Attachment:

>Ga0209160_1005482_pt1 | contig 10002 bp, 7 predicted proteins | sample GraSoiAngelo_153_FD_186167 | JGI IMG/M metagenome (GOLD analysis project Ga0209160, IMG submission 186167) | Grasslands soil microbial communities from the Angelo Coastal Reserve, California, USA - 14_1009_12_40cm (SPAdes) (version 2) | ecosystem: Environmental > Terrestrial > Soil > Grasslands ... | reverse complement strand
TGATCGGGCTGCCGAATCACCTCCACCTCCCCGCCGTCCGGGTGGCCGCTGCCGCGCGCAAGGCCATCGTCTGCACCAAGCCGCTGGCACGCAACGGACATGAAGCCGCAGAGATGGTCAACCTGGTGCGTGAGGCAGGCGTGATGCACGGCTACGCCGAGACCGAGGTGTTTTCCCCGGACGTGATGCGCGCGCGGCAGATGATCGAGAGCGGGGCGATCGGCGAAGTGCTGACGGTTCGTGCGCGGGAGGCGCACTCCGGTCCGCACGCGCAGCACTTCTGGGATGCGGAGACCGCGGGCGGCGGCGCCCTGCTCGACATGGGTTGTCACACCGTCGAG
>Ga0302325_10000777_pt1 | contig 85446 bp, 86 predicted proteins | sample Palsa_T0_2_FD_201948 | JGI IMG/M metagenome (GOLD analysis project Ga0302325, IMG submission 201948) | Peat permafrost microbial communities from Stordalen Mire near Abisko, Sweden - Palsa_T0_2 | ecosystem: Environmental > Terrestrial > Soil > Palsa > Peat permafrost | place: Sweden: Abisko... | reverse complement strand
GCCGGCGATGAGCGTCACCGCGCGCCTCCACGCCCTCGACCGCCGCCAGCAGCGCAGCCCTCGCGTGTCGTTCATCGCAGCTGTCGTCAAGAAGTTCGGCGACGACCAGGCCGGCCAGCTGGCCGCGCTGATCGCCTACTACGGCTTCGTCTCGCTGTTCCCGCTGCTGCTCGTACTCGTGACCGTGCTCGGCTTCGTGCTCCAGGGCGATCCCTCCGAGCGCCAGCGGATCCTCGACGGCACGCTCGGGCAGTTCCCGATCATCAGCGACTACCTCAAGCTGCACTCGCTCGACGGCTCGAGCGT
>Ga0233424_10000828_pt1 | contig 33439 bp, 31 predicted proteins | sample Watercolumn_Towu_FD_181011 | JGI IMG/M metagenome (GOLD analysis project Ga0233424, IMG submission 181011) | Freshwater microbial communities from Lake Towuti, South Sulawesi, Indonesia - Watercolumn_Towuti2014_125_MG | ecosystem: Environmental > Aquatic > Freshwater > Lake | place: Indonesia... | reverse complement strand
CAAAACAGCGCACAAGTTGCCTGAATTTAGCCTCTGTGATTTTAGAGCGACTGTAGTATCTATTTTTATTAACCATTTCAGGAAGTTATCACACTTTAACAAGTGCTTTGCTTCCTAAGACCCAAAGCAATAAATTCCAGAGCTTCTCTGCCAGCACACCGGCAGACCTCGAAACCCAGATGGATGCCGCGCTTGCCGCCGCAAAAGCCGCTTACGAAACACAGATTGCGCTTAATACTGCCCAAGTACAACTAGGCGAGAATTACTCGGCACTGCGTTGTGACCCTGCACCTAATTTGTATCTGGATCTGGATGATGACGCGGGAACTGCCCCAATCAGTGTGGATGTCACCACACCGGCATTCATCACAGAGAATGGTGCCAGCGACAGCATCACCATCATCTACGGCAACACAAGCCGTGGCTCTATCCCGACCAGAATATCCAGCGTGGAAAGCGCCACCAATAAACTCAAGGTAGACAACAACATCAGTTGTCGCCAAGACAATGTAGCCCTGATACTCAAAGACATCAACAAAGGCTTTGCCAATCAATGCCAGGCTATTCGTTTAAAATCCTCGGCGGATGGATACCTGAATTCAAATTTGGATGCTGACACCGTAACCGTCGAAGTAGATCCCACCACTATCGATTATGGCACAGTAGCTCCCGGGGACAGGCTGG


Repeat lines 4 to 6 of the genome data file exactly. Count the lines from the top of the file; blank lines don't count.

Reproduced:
GCCGGCGATGAGCGTCACCGCGCGCCTCCACGCCCTCGACCGCCGCCAGCAGCGCAGCCCTCGCGTGTCGTTCATCGCAGCTGTCGTCAAGAAGTTCGGCGACGACCAGGCCGGCCAGCTGGCCGCGCTGATCGCCTACTACGGCTTCGTCTCGCTGTTCCCGCTGCTGCTCGTACTCGTGACCGTGCTCGGCTTCGTGCTCCAGGGCGATCCCTCCGAGCGCCAGCGGATCCTCGACGGCACGCTCGGGCAGTTCCCGATCATCAGCGACTACCTCAAGCTGCACTCGCTCGACGGCTCGAGCGT
>Ga0233424_10000828_pt1 | contig 33439 bp, 31 predicted proteins | sample Watercolumn_Towu_FD_181011 | JGI IMG/M metagenome (GOLD analysis project Ga0233424, IMG submission 181011) | Freshwater microbial communities from Lake Towuti, South Sulawesi, Indonesia - Watercolumn_Towuti2014_125_MG | ecosystem: Environmental > Aquatic > Freshwater > Lake | place: Indonesia... | reverse complement strand
CAAAACAGCGCACAAGTTGCCTGAATTTAGCCTCTGTGATTTTAGAGCGACTGTAGTATCTATTTTTATTAACCATTTCAGGAAGTTATCACACTTTAACAAGTGCTTTGCTTCCTAAGACCCAAAGCAATAAATTCCAGAGCTTCTCTGCCAGCACACCGGCAGACCTCGAAACCCAGATGGATGCCGCGCTTGCCGCCGCAAAAGCCGCTTACGAAACACAGATTGCGCTTAATACTGCCCAAGTACAACTAGGCGAGAATTACTCGGCACTGCGTTGTGACCCTGCACCTAATTTGTATCTGGATCTGGATGATGACGCGGGAACTGCCCCAATCAGTGTGGATGTCACCACACCGGCATTCATCACAGAGAATGGTGCCAGCGACAGCATCACCATCATCTACGGCAACACAAGCCGTGGCTCTATCCCGACCAGAATATCCAGCGTGGAAAGCGCCACCAATAAACTCAAGGTAGACAACAACATCAGTTGTCGCCAAGACAATGTAGCCCTGATACTCAAAGACATCAACAAAGGCTTTGCCAATCAATGCCAGGCTATTCGTTTAAAATCCTCGGCGGATGGATACCTGAATTCAAATTTGGATGCTGACACCGTAACCGTCGAAGTAGATCCCACCACTATCGATTATGGCACAGTAGCTCCCGGGGACAGGCTGG